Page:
Out of all of Christopher Guest’s mockmentary comedies, freewheeling exercises of improvised comedy with some of the best in the business, Best in Show clearly lives up to its title. This particular style of comedy is the one with the greatest degree of difficulty to execute. If you give too much rope to the performers, you can end up with self-indulgent exercises that isolate the audience by virtue of being performed to an audience of one. Or a desperation for every idea, no matter how good or bad, to get its due. But if you can get the formula right, then it’s a rich and rewarding experience. Best in Show gets it right.
What can make or break these things is a solid enough structure to keep everyone operating along a workable track, but also provide a structure that’s bendable enough to go where the laughs are. By introducing us to each of the pet owners individually and reminding us that they’ll all eventually meet-up at a dog competition, Best in Show’s structure of a perfect example of this phenomenon. We get to indulge the weirdest and kookiest of ideas that the actors have in the earliest scenes, and then we watch how those character quirks play out under a pressure cooker situation.
Granted, the hit/miss ratio is clearly stacked in favor of hit rather than miss, but there is a certain amount of fatigue and exhaustion that creeps in as it slides towards finish. It’s a forgivable sin, even the best scripted comedies have a hard time keeping up the laughs and pace, but it does become noticeable that the whiffs at bat are more prominent at the end than they are anywhere else. Still, by this point Best in Show has already given you the sight of Eugene Levy with (literally) two left feet, Catherine O’Hara walking with a rubbery knee, Parker Posey and Michael Hitchcock using their dog to passive-aggressively battle each other in therapy sessions, and Guest sitting in a car rattling off every type of nut he can think of. That’s a bounty of laughs that any other film would be envious towards.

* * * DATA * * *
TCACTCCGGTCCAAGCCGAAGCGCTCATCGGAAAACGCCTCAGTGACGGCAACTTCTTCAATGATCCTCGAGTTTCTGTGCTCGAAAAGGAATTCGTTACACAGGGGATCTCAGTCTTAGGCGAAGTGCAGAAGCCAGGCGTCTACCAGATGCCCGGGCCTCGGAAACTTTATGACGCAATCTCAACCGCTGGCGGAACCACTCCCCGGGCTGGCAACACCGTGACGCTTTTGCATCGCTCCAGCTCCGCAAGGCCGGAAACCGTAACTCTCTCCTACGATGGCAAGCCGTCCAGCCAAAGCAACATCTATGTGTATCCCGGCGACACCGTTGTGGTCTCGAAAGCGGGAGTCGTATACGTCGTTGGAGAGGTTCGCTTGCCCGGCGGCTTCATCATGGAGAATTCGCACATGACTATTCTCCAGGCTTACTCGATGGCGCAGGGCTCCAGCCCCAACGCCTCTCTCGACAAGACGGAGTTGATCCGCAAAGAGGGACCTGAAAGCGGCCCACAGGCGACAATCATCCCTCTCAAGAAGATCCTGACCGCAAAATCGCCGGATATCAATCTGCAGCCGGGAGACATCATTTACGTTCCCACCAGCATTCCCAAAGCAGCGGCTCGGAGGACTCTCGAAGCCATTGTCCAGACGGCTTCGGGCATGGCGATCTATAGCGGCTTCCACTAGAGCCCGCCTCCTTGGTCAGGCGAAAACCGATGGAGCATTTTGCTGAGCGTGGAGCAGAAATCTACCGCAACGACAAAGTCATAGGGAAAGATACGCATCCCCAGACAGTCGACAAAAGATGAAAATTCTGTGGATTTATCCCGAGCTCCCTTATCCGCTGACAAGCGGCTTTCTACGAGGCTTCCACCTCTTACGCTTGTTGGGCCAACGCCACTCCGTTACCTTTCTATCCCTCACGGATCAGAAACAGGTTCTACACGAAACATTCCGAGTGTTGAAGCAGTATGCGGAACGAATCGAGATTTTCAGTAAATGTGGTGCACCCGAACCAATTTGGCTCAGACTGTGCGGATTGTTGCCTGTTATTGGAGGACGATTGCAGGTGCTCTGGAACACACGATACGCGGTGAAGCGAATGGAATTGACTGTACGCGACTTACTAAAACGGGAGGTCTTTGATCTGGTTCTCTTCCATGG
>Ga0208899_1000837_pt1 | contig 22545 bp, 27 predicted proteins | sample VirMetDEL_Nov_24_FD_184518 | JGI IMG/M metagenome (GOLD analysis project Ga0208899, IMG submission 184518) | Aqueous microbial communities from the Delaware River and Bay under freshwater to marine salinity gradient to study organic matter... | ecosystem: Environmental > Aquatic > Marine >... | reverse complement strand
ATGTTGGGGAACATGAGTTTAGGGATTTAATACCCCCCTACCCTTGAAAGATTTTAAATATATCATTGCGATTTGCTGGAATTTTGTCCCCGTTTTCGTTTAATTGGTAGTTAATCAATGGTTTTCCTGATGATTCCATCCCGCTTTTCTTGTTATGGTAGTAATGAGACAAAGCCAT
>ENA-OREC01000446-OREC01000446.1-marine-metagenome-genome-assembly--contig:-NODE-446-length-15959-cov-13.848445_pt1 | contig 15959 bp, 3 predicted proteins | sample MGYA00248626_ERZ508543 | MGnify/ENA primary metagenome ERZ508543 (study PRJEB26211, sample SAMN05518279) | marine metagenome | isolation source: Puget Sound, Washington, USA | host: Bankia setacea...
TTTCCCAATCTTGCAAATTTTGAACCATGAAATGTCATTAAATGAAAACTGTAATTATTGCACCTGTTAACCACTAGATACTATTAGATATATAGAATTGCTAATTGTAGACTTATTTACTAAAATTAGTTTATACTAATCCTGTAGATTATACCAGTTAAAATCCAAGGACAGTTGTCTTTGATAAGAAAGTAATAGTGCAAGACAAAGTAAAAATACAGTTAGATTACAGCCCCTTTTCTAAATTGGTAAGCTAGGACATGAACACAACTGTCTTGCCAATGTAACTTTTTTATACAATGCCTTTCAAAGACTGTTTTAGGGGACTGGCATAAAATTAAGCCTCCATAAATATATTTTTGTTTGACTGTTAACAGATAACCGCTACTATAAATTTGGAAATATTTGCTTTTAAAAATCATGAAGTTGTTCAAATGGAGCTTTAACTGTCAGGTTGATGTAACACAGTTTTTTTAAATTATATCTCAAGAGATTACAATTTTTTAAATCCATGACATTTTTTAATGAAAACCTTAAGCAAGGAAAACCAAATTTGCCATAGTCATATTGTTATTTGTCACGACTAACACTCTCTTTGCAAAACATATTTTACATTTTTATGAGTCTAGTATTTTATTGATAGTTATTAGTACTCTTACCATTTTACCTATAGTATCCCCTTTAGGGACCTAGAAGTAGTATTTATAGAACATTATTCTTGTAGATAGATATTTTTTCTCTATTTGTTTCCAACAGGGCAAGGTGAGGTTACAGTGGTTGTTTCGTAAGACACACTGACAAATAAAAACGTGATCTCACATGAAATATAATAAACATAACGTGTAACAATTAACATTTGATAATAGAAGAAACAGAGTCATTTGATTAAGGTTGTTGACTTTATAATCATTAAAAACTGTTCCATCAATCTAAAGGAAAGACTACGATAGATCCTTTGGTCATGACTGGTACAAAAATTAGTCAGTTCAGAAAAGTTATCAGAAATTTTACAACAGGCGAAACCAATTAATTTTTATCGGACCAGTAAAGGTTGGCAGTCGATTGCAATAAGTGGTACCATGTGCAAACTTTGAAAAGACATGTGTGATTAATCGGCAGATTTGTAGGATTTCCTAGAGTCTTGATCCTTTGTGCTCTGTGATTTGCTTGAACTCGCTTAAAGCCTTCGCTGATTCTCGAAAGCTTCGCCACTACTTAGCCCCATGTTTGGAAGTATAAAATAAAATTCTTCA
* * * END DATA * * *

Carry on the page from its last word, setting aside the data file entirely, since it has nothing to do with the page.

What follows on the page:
For all of its rapid-fire and cruel jokes, Best in Show still bows down to the triumph of the underdog sports film clichés. Based on the vanity and monstrous nature of so many characters, or their complete obliviousness as in Jennifer Coolidge’s trophy wife, just spot the characters with the biggest rooting interest and you’ll guess how it all ends. Thankfully, this is where Fred Willard’s completely crazed performance pops-up to not just liven things up, but provide a type of colorful commentary that scans as the active ramblings of someone incapable of escaping their own mind. When the plot gets a little routine, leave it to Guest to unleash a secret weapon to not only keep the breakneck pace of laughs going, but to elevate some of the material to kind of surreal genius.
It seems almost cruel to even say anything critical about Best in Show when it’s just so goddamn funny, and consistently so. Sure it’s got some structural problems, but the strengths swallow them up. And there’s litany of verbal fireworks, throwaway asides, visual gags, and physical comedy that just makes me tear-up from laughter no matter how many times I watch it. Really, that’s the best the blue ribbon for any comedy.